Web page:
I feel like most people know the difference between when we should use “may” and when we should use “can,” but no one takes the time to get it right. “May” is all about permission. “Can” is about physical ability.

“Can I go to the bathroom?” (I sure hope you can.)

“Can I walk down the street?” (It’s possible, but it might not be happening.)

“May I take three giant steps forward?” (Yes, you may.)

We’re all sloppy on this one, so I present a challenge to all of us. Channel the second grade teacher who first introduced you to this rule. Imagine the look on her face every time a student said this incorrectly. Take that look to heart. Embrace it. Internalize it. Then do the grammarians in the world (and yourself) a favor, and say it right.

Challenge accepted?

Dec 10

Wednesday Writing Tip #99: Aloud vs. Out loud

Laughing Out Loud vs. Laughing Aloud

You know who’s laughing out loud? This guy.

“LOL” (laughing out loud) may be ubiquitous these days, but why not “LA” (laughing aloud)? Is there a difference? It’s shorter—and we love shorter these days in this world of texts and Twitter—so was it just the city of Los Angeles that held it back?

Here’s the nitty gritty on these two words. The original form of the word was “aloud,” but in the early 1800s, “out loud” appeared as a colloquialism. Why? Who knows. But in our day of “totes,” “forevs,” and “awesomesauce,” we can understand weird things happening with language.

Most consider “aloud” and “out loud” synonyms, though the diehards might reserve the original “aloud” for formal writing and “out loud” for casual conversation. “LOL” seems to follow this train of thought. It’s definitely an acronym designed for casual use.

So we can’t just blame Los Angeles for the appearance of “LOL” rather than “LA.” Who knew text-speak considered grammar rules?

Read the rest of this entry »

Dec 03

Wednesday Writing Tip #98: Me vs. I (a.k.a. You don’t know how it feels to be “me”)

I-me pronoun confusionSympathies with Tom Petty aside, I’m going to pretend he really wrote the song about the misunderstood and misused word “me.”

When do you use “I”? When do you use “me”? Across the nation, teachers (and editors) squirm with this one every day. We really don’t know how it feels to be that little word that’s so often messed up. It’s so short and innocent sounding. Let’s make an effort to get it right once and for all, folks.

When there’s more than one person in the sentence, the I/me decision seems to explode, so let’s just focus on this single piece. My favorite advice is to think about how a line would be written without the others involved.

If someone said, “Me and Tom Petty are free, free fallin’” (hint: not correct), I’d tell that person to removed Tom Petty.

“Me is free fallin’,” they’d respond.

Wait, what? We all hear that wording as incorrect. “I am free fallin’” sounds more natural for good reason. It’s proper.

This trick works for subjects and predicates alike.

“He’s dancing with Mary Jane and I” might come out of some over-correcting mouths, but does “He’s dancing with I” really sound right? No, no, it doesn’t.

“He’s dancing with me.”

Do you hear the difference? Your ear already knows. Trust it.

Ah, pronouns.

Let’s get to the point

Let’s roll another… hmmm… maybe not.

**insert blues-y harmonica solo here**

Nov 26

Wednesday Writing Tip #97: The Mother of all Writing Tips (when to capitalize family names)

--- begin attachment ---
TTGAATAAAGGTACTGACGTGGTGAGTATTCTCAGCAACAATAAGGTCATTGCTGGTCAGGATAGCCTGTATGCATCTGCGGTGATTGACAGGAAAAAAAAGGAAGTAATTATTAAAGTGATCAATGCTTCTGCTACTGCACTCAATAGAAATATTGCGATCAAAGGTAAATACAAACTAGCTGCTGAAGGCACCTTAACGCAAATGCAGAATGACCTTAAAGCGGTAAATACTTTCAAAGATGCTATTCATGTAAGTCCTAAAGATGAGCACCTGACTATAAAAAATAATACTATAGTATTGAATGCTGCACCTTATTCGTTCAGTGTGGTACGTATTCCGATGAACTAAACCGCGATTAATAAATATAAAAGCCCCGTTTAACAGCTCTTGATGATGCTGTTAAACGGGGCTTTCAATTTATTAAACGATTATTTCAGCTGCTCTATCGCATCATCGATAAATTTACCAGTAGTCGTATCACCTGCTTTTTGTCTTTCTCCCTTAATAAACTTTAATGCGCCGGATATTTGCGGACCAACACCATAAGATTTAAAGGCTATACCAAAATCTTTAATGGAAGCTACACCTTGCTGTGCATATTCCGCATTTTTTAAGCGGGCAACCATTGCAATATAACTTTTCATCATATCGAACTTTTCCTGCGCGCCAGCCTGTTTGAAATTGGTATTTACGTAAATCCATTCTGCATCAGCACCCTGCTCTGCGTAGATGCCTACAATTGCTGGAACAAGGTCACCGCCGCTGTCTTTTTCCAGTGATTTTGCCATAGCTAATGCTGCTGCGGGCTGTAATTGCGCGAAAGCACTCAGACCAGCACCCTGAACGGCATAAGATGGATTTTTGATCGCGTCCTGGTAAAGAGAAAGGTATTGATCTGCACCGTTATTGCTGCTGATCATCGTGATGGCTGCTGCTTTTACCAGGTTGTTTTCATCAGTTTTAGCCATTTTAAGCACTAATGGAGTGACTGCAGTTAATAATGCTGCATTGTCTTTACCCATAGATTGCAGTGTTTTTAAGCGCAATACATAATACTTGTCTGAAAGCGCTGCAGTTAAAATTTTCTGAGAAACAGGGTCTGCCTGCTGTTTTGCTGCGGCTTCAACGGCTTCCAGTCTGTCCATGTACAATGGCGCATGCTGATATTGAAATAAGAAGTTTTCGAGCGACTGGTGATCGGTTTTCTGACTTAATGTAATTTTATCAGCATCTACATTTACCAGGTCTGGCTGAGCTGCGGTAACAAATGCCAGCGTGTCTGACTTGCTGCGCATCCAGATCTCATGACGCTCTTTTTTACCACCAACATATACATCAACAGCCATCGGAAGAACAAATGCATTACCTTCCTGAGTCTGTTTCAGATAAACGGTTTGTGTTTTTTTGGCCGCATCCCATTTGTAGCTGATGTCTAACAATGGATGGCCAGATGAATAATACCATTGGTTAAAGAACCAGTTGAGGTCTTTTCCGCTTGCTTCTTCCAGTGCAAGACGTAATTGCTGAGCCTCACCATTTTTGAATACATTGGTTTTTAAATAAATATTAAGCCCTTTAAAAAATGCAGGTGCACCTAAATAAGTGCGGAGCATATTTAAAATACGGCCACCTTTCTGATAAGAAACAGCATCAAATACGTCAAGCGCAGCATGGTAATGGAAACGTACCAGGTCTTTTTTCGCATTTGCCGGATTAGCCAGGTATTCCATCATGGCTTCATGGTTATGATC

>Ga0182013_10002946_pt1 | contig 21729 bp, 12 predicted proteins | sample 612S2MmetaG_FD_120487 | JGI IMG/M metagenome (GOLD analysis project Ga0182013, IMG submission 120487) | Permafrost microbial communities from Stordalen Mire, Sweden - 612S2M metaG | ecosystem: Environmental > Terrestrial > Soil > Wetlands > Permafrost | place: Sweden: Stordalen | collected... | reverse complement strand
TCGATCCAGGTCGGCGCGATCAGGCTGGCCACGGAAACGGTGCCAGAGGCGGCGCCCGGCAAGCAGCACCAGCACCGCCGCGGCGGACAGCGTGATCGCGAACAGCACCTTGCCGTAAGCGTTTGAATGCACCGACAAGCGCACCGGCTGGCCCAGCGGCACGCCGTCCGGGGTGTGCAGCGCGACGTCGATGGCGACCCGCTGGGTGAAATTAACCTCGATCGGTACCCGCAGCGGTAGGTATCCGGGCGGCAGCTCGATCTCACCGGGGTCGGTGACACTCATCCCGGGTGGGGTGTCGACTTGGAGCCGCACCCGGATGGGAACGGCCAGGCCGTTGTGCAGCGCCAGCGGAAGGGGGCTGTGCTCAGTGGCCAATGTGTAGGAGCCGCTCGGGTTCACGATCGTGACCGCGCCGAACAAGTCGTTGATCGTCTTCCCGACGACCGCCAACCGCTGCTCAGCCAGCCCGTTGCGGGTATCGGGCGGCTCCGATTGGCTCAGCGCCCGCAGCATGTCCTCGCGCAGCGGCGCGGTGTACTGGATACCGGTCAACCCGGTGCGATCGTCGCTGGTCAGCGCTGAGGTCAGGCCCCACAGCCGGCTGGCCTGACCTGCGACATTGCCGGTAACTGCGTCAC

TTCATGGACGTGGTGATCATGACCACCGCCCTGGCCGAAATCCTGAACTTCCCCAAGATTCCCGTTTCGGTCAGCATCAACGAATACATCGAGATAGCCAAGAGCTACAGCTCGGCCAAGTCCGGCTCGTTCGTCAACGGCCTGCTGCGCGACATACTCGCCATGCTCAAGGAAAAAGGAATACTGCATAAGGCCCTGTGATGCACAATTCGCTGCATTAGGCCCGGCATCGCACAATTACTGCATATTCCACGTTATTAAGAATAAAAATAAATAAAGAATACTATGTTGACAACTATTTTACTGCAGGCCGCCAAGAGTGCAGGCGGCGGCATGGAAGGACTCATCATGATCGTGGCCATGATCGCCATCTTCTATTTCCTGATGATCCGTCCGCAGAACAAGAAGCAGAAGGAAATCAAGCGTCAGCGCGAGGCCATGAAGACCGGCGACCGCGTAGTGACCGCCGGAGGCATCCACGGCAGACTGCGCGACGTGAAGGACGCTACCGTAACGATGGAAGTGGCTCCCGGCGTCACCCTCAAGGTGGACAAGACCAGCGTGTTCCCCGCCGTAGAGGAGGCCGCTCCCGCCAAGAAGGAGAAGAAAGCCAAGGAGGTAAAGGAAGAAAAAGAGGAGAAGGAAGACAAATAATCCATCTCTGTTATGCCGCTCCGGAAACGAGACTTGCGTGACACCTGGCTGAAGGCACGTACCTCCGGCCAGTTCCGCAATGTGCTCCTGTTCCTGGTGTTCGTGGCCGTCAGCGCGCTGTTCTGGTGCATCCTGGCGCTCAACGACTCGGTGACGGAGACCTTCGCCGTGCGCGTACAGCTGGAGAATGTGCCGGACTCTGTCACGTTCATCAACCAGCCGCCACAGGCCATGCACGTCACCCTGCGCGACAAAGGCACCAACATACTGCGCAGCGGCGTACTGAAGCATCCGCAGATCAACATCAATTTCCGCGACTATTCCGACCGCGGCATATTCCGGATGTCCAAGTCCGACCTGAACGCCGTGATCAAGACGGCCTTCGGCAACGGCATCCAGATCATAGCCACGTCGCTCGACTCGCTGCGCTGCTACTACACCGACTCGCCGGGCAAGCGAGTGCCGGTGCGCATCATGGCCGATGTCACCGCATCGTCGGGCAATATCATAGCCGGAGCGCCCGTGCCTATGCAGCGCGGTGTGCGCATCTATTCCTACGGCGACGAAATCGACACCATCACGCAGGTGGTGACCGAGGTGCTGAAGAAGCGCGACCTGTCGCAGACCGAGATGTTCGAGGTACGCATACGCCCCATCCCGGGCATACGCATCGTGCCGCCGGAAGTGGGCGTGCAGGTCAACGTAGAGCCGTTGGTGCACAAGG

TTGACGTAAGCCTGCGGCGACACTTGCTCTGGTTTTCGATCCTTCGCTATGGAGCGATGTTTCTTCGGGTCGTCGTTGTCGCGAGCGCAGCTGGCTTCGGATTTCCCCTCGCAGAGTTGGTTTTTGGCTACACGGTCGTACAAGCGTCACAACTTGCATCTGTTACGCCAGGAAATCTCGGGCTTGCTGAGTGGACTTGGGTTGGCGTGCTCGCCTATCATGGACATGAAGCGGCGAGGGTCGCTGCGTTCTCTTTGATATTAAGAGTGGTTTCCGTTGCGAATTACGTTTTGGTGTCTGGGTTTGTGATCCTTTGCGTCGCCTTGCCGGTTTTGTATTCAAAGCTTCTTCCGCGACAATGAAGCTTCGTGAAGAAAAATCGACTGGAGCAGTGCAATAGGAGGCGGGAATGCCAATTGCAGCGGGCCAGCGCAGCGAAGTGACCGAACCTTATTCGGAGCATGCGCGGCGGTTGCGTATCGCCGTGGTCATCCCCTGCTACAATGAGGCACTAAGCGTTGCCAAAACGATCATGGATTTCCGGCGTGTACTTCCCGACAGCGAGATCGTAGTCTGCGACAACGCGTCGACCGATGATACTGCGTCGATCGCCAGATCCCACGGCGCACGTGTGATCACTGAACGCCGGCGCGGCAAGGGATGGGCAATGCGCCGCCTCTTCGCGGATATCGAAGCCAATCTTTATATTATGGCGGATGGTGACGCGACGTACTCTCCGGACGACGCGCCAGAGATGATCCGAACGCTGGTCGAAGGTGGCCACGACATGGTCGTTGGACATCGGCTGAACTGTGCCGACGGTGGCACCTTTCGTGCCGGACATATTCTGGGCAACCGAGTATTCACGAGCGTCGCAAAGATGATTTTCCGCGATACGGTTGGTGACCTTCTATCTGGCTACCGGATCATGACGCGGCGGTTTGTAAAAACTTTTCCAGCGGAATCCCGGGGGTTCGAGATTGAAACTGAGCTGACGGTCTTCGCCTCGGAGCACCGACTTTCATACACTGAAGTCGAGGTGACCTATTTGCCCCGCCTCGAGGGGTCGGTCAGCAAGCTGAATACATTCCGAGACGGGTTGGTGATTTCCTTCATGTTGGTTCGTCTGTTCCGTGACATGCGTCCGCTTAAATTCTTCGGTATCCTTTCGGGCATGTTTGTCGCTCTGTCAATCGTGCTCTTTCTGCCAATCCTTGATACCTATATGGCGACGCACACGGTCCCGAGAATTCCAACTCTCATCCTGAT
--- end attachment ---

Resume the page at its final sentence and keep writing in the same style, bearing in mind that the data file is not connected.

Mom or mom - CapitalizationThis week, when you gather with your siblings, sisters-in-law and brothers-in-law, mom, and dad, will you know how to write down all of their names correctly? And I don’t mean an impromptu spelling bee (there’s a great Thanksgiving idea… just kidding, I’m not that crazy).

Now, I’m going to ignore the cool kids with their graphic design backgrounds who just like writing everything—including proper names—in lower case (you know who you are). I’m also going to pretend I don’t notice the obsession with capitalizing all family names like a nonsensical sign of respect. Sometimes, it’s just “mom.” It’s true. Don’t worry. Respecting your elders is one thing, but don’t get carried away

Let’s talk about the method to the madness:

As you know, you capitalize names. If you’re using “mom” or “dad” as a proper name, capitalize it. To test whether this is the case, swap it out for their real name. If this swap makes sense, keep it upper case. If you’re referring to the role of “mother” or “father,” there’s no need to capitalize it. Perhaps that sounds trickier than it is. Seeing it in action will help:

Mom, what’s for dinner? (Mary, what’s for dinner—yep, checks out.)

Happy Thanksgiving, Grandpa! (Happy Thanksgiving, Ted—yep, that works too.)

My dad is excited about the football games on Thursday. (My David is excited—nope, that’s a bit weird.)

Across the country, moms and daughters will be prepping Thanksgiving feasts. (Across the country, Bettys and Sues will—okay, you get the idea.)

I hope this clears up the confusion. Have a happy turkey day, everyone!

Nov 12

Wednesday Writing Tip #96: Whether vs. Weather vs. Wether

wether goat

Whether the weather is sunny or not, this wether is one mellow dude.

It has recently been brought to my attention that “wether” is not necessarily an incorrect spelling, because a “wether” is a castrated goat. Did I know this? No, I did not. My guess is, though, that this isn’t quite the word most writers were intending to use… unless there’s this mass goat fascination that I’m just not aware of.

The real decision probably comes down to the use of “weather” or “whether.” I’m fairly certain that most know the difference between these two words and that it’s just fast typing and auto-correct bringing people down. If I’m wrong, don’t tell me. Let me keep my faith.

Remember, “weather” refers to the conditions outside; “whether” is a word used when considering two or more alternatives. “Wether” really isn’t the word you want to use. I’m 99% confident on that last one.

Older posts «